Nashville, Tenessee, does many things extremely well, but one of their utmost specialties is the traditional American breakfast. You’d be hard-pressed to find any eaterie, independent and franchised alike, which doesn’t offer a quality breakfast menu.

However, the very best pancakes money can buy are (probably) handmade at Crackerbarrel. I went there a couple of days ago and learnt some handy ways to properly enjoy breakfast as a nervous tourist.

1. Become a Yes-Man 

If the British are at a party or restaurant, they will do everything in their power to refuse every hospitality. Here is a scene from your average English gathering.

Host: Hello, panting traveller. Could I get you anything to drink?

Panting Traveller: (Internal monologue) My palate is drier than the typical John Lennon interview response. My vision is blurring like a kaleidoscope , my scalp is prickling-

Panting Traveller: No thank you, I wouldn’t want to be any trouble.

(Slumps to floor. Mozart’s Requiem Mass in D Minor bursts through the soundtrack. Slow fade to black.)

This is the deeply entrenched conservative programming we will need to overcome.  If a waiter offers you an extra egg or a free refill of that delectable glass tankard of lemonade, accept it gladly. One of my friends finished a meal flanked by four tall glasses. We can only aspire to a similar standard.

2. Appreciate your Waiter

Why does the UK insist on only borrowing the most putrid elements of American culture- Hello, KFC- than the best bits? Unlike their droning cousins across the pond, the waiters here ask for your order in a warm, energetic patter, and what’s more they gseem to be sincere about it. Serving you and catering to your every individual need- dairy free toppings are available at most pizzerias-is a privilege, never a chore.

You may believe that’s because of their singularly Happy-Go-Lucky culture, and while that is undeniably a contributing factor, it is not the entire story. Most American waiters have no offical wage and survive thanks to the nation’s abundant tipping culture, where it is quite normal to leave a $10 note.  They are literally living off the kindness of strangers and will do everything in their power to win your financial favour.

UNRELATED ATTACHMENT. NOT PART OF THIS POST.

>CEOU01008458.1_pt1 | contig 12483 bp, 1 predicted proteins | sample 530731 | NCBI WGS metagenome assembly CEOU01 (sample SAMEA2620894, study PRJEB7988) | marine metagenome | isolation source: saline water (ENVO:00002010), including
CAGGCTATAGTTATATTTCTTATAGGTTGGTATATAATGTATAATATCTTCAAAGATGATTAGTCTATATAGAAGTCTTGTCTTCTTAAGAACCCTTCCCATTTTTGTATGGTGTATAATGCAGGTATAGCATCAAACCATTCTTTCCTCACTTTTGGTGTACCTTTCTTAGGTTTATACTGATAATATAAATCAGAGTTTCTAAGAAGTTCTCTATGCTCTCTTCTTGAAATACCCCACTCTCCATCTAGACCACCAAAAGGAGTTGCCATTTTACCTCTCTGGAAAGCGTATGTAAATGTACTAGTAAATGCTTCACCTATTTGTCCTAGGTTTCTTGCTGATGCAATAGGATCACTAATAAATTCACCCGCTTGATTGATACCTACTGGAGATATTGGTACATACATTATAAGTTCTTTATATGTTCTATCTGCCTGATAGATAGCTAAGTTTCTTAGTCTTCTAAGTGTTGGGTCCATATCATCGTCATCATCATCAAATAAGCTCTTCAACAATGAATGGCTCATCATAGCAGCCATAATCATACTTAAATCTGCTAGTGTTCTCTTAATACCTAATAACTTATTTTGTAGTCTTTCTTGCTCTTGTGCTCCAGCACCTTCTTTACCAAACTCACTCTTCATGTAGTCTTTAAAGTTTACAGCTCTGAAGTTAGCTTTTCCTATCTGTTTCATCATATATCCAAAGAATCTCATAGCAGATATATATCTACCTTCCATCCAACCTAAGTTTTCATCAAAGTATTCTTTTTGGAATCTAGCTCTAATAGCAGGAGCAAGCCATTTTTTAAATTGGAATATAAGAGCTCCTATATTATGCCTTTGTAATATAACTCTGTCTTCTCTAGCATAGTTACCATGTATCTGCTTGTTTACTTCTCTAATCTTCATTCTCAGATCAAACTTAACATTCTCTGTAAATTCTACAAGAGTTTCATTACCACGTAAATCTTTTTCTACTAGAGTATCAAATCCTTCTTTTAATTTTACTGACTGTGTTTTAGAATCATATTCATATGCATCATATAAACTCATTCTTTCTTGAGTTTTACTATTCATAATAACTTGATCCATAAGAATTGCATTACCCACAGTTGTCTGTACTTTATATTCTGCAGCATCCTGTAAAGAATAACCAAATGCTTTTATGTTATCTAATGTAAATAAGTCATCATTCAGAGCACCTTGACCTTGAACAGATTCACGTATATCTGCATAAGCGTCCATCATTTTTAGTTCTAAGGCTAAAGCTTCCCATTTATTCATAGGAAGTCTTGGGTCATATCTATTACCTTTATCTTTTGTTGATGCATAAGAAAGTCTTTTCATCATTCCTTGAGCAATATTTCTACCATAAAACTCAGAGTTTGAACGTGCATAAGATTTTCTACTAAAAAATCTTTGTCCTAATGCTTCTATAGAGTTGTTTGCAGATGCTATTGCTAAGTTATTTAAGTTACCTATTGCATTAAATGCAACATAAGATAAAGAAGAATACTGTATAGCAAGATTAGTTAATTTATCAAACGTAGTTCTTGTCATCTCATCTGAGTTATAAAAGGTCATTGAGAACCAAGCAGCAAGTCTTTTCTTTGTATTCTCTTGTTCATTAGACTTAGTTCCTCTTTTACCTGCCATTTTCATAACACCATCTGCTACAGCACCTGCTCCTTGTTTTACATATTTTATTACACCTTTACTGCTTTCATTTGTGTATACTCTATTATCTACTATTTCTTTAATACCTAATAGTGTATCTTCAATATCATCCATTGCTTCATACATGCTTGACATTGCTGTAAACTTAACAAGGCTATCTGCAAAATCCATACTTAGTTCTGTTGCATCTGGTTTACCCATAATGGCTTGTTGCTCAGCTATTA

If you’re satisfied with your service, and in all likelihood you will be absolutely overwhelmed by the waiter’s generosity, do leave a token of your appreciation.

3. Straddle the Language Barrier

Coming to the States, you naturally assume that communication won’t be a problem. Not so. Although we speak the same words, we don’t exactly speak them in the same way, meaning that there may occasionally be a mortifying misunderstanding.  Hence, I give you the perennial instalment of Loose’s Midwest Phrasebook! I’m yet to find a respectable publisher, but I’m sure you’ll agree it’s only a matter of time. Today’s subject is water, perhaps the most important pronunciation to master in this unrelenting muggy climate.

water (Wor-ter)

noun

  • the clear liquid that has no color, taste, or smell, that falls from clouds as rain, that forms streams, lakes, and seas, and that is used for drinking, washing, etc.

However, asking for wor-ter in an American restaurant will gain you nothing but a politely baffled waiter and concerned sideways glances. Here they only serve watt-ah, which I’ve helpfully defined below.

American Water (Watt-ah)

noun with additional consonants

  • almost identical to regular hydrogen oxide, but notably twangier in flavour and constitution.

I told you this series would be interesting.

4. Embrace the Strange like a Worn Teddy Bear

The maiden visit to Crackerbarrel is understandably bizarre. Firstly, no restaurant in the British Isles would allow you to lounge on the porch, cradled in a rocking chair, as they clear your table.

Secondly, this particular chain of restaurants are innovatively old fashioned in that they offer no wi-if signal, forcing us to endure the gross indignity of sustained eye contact and engaging conversation.

Thirdly, the food isn’t always what you expect; biscuits are actually scones and gravy equates to the boiled down sludge of porcine back-fat.

Every moment here is a blessing. Don’t get frustrated with the differences. Instead, savour  everything, no matter how unfamiliar, like one of those limited edition MacDonald’s breaded mozzeralla sticks.

5. Capitalise on your Exotic Charm

Ever wonder how the British Empire ruled America for 167 years? I may have the answer. Our totty accents mesmerise waiters like suggestible cobras. Speak to them, and watch how their ears prick up in fascination, how they will comprehensively answer your question, partially because it’s either their job or in their nature to assist you, moreover because of the pleasure they find in your richly exotic responses.

So use this to your advantage. Ask them to list all of the multifarious ways of cooking eggs,  their personal meal recommendation, or indeed their favourite local place to visit. They are so content to oblige you will think you have known them since birth.

 

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